IT looks like the race to get the Roundtable on Sustainable Palm Oil (RSPO) certification may be on again.
Last week’s announcement by the Netherlands, Europe’s largest palm oil importer, on its pledge to use only sustainable palm oil certified by the RSPO by the end of 2015 is yet another wake-up call for all uncertified oil palm plantations and producers that are taking the sustainability issue very lightly and are reluctant to undertake the time-consuming RSPO certification process.
The latest move by the Netherlands, also marked the first time a country rather than a company had shown commitment in the usage of sustainable palm oil.
Many are all too familiar with the previous moves taken by major Western consumer goods companies like Unilever, Kraft, Burger King, Nestle and Cadbury, which had openly boycotted the purchase of what they claimed to be unsustainable palm oil from some producers in Indonesia.
The Netherlands is also calling on other palm oil importing countries in Europe, North America and Asia to follow its footsteps.
So far, China, which is one of the world’s largest edible oil importers, has also pledged to use sustainable palm oil by 2015.
Unilever too in 2008 had made a commitment to have fully traceable palm oil supply chains in place by 2012 and all of its imported palm oil to be certified sustainable by 2015.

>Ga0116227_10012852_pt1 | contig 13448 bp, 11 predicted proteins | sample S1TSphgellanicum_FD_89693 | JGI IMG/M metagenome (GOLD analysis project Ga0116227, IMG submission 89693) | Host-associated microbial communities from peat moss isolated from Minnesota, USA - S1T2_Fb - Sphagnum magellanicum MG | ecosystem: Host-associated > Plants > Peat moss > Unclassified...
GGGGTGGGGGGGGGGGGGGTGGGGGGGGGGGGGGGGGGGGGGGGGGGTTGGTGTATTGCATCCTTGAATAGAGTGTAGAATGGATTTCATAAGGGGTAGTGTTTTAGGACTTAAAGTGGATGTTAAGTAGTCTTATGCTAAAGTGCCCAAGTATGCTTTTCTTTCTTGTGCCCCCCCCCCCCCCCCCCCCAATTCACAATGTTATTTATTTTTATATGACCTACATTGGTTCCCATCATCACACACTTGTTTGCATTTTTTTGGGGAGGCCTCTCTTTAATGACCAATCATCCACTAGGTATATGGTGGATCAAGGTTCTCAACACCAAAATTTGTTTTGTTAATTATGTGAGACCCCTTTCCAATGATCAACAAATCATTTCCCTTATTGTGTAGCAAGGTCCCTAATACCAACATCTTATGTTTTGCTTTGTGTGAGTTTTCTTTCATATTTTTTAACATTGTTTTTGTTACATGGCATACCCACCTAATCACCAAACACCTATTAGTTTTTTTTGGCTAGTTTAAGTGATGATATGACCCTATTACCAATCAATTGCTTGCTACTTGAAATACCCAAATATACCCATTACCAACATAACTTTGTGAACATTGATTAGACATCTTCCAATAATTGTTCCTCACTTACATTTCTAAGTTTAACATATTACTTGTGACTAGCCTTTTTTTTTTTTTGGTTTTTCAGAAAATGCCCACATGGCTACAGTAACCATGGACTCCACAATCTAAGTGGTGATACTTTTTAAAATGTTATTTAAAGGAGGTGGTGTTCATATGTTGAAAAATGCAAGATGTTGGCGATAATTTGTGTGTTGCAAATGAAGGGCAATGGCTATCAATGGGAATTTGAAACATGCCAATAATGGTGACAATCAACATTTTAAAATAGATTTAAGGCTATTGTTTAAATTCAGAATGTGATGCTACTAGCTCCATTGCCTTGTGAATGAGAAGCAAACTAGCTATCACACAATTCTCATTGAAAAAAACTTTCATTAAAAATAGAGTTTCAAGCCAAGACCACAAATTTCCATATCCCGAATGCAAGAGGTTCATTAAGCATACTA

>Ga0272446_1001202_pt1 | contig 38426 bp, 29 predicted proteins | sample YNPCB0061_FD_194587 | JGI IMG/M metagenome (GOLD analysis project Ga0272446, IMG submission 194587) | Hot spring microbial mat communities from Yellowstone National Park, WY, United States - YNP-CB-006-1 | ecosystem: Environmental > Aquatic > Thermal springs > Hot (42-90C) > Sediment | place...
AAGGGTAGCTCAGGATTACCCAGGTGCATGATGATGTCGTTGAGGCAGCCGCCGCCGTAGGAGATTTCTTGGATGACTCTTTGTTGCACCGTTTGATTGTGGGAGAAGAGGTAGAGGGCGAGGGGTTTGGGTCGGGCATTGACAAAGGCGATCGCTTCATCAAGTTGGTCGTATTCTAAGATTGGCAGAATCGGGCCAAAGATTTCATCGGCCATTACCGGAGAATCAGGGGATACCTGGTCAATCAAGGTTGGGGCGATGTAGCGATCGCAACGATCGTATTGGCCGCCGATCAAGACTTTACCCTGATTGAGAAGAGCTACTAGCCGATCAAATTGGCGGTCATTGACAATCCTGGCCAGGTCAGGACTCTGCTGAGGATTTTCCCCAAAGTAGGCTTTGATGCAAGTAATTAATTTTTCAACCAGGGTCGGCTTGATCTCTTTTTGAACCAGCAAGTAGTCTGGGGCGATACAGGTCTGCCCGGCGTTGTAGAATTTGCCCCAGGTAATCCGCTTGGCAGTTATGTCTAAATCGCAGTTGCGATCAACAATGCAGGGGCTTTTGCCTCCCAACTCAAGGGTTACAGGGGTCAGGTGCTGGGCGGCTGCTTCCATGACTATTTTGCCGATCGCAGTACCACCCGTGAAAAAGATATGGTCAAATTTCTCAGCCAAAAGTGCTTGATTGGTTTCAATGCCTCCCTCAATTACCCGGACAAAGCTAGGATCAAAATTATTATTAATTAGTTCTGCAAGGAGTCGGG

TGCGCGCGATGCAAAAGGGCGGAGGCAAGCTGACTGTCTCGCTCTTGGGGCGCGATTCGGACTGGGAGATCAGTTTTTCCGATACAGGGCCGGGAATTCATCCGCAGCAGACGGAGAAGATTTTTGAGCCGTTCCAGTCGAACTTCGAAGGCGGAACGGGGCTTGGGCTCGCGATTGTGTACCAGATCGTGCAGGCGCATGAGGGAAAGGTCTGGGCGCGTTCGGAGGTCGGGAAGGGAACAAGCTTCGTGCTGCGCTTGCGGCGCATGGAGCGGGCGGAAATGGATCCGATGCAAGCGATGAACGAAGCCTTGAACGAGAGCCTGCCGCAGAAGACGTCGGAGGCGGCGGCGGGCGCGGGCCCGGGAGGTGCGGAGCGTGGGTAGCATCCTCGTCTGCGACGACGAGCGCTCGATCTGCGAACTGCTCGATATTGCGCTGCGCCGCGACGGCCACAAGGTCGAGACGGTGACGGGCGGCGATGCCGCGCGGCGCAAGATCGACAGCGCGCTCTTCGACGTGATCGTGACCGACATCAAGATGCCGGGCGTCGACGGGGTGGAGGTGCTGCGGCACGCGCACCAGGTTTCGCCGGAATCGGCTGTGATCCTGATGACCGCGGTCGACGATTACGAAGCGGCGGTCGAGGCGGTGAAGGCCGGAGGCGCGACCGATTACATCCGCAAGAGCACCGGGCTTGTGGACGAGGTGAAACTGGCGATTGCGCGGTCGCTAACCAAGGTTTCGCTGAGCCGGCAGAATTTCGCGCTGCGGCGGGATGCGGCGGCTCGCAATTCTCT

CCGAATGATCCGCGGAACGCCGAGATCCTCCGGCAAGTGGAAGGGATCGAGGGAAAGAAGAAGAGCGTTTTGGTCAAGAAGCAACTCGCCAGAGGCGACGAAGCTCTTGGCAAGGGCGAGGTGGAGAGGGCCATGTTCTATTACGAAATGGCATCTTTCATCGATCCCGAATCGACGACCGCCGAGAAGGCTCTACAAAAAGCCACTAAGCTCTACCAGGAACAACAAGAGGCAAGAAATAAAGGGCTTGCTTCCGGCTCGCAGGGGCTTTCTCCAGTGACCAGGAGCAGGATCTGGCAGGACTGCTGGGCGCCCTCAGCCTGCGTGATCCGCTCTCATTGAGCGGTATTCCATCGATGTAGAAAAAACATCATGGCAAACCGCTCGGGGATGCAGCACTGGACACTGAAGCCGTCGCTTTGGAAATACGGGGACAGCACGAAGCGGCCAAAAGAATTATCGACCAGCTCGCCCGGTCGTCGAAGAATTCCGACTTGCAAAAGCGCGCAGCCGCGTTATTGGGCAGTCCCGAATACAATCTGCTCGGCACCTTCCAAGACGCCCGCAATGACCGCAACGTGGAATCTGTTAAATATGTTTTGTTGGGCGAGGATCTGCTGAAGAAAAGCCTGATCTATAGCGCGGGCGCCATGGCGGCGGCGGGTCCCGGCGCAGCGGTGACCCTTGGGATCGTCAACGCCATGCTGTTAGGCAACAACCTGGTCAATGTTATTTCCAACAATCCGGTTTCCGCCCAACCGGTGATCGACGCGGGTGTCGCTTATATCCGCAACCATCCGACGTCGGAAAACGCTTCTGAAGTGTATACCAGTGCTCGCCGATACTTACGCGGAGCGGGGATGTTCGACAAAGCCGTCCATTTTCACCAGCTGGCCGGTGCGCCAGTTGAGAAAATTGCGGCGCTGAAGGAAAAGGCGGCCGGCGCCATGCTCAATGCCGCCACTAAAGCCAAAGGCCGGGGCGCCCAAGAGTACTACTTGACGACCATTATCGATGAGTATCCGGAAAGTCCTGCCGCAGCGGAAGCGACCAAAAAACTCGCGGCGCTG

As the word sustainability is getting to be big in Europe and gaining attention from other importing nations worldwide, all uncertified oil palm plantation players in major producing nations like Indonesia and Malaysia now have no choice but to speed up on their respective RSPO certification initiatives.
Having said that, some consumers are also questioning the effectiveness of being RSPO-certified as while some producers may be RSPO members, not all have their operations RSPO-certified.
In fact, the ongoing RSPO meeting in Jakarta is expected to thrash out a lot of impending issues among its stakeholders – planters, buyers, lenders and green activists – particularly on the carbon emission targets to the green standards, tighter financing and funds for further forest preservation programmes.
Roughly, Indonesia and Malaysia together produce about 85% of the world’s total palm oil production annually.
According to the RSPO website, currently there are 21 oil palm growers and 75 oil palm mills which are RSPO-certified, producing about 3.25 million tonnes of certified sustainable palm oil.
In addition, Felda Group in August became the world’s first smallholder organisation to attain the RSPO certification.
To re-cap what the Plantation Industries and Commodities Minister Tan Sri Bernard Dompok said recently: “Malaysia may no longer be the world’s largest producer of palm oil but it is determined to portray the local industry as a responsible and sustainable one.”